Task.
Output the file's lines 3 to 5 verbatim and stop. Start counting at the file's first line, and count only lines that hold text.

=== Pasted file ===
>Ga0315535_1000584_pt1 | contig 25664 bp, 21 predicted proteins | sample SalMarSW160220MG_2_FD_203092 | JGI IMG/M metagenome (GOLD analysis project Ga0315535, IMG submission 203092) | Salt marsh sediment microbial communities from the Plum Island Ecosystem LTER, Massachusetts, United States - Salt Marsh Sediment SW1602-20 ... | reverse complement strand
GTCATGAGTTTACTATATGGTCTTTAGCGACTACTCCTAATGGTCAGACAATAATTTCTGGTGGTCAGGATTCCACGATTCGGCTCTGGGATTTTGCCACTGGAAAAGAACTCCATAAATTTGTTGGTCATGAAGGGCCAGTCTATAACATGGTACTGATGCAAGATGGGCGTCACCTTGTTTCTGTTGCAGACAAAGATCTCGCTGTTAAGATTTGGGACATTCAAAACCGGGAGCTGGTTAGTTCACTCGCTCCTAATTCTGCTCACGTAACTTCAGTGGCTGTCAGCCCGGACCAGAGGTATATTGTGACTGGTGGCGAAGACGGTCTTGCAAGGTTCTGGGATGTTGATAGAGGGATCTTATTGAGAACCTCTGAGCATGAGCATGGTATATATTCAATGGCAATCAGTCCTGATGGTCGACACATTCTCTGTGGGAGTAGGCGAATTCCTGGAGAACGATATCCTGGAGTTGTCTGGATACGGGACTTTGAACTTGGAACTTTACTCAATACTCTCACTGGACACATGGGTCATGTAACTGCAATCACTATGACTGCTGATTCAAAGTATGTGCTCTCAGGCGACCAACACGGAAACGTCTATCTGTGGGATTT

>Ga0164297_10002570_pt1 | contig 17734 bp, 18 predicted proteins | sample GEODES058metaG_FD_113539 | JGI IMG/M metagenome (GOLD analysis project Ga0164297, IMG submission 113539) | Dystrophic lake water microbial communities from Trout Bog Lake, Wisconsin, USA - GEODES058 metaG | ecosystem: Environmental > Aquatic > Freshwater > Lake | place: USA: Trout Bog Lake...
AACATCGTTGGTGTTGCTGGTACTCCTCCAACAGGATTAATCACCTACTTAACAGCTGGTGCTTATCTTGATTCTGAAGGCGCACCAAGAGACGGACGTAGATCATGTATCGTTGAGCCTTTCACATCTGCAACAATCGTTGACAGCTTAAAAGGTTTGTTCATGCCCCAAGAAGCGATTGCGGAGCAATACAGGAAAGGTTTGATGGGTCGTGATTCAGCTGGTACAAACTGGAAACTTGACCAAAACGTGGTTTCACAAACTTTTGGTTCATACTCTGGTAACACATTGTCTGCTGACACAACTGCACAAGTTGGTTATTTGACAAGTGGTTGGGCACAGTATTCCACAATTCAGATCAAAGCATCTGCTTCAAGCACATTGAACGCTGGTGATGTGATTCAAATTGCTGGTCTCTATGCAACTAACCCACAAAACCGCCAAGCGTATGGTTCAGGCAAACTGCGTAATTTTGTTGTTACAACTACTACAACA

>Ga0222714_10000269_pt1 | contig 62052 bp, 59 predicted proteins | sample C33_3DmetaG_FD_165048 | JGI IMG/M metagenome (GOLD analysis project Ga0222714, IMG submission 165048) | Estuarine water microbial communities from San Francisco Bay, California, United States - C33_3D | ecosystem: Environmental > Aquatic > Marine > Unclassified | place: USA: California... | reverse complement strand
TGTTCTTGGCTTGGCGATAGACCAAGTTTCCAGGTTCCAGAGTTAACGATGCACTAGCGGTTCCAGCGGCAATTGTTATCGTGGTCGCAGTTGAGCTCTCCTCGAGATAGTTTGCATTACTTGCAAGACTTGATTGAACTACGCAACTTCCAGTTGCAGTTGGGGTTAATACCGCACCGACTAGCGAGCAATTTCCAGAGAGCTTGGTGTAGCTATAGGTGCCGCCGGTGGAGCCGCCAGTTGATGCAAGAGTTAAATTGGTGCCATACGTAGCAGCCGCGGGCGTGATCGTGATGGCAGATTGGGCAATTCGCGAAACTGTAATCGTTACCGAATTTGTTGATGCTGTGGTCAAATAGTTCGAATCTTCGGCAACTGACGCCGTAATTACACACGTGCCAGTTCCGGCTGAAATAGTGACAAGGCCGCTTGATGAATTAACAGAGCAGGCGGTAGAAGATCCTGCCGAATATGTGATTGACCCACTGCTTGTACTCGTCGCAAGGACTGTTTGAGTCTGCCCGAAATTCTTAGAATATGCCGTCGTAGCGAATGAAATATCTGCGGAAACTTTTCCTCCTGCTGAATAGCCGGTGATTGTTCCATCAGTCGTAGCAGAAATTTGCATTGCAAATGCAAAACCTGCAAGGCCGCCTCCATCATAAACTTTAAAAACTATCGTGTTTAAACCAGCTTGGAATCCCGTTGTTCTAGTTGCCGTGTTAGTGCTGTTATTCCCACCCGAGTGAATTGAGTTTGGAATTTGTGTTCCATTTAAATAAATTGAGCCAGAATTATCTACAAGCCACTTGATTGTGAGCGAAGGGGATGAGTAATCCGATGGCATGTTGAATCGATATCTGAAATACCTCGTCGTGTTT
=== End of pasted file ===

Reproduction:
>Ga0164297_10002570_pt1 | contig 17734 bp, 18 predicted proteins | sample GEODES058metaG_FD_113539 | JGI IMG/M metagenome (GOLD analysis project Ga0164297, IMG submission 113539) | Dystrophic lake water microbial communities from Trout Bog Lake, Wisconsin, USA - GEODES058 metaG | ecosystem: Environmental > Aquatic > Freshwater > Lake | place: USA: Trout Bog Lake...
AACATCGTTGGTGTTGCTGGTACTCCTCCAACAGGATTAATCACCTACTTAACAGCTGGTGCTTATCTTGATTCTGAAGGCGCACCAAGAGACGGACGTAGATCATGTATCGTTGAGCCTTTCACATCTGCAACAATCGTTGACAGCTTAAAAGGTTTGTTCATGCCCCAAGAAGCGATTGCGGAGCAATACAGGAAAGGTTTGATGGGTCGTGATTCAGCTGGTACAAACTGGAAACTTGACCAAAACGTGGTTTCACAAACTTTTGGTTCATACTCTGGTAACACATTGTCTGCTGACACAACTGCACAAGTTGGTTATTTGACAAGTGGTTGGGCACAGTATTCCACAATTCAGATCAAAGCATCTGCTTCAAGCACATTGAACGCTGGTGATGTGATTCAAATTGCTGGTCTCTATGCAACTAACCCACAAAACCGCCAAGCGTATGGTTCAGGCAAACTGCGTAATTTTGTTGTTACAACTACTACAACA

>Ga0222714_10000269_pt1 | contig 62052 bp, 59 predicted proteins | sample C33_3DmetaG_FD_165048 | JGI IMG/M metagenome (GOLD analysis project Ga0222714, IMG submission 165048) | Estuarine water microbial communities from San Francisco Bay, California, United States - C33_3D | ecosystem: Environmental > Aquatic > Marine > Unclassified | place: USA: California... | reverse complement strand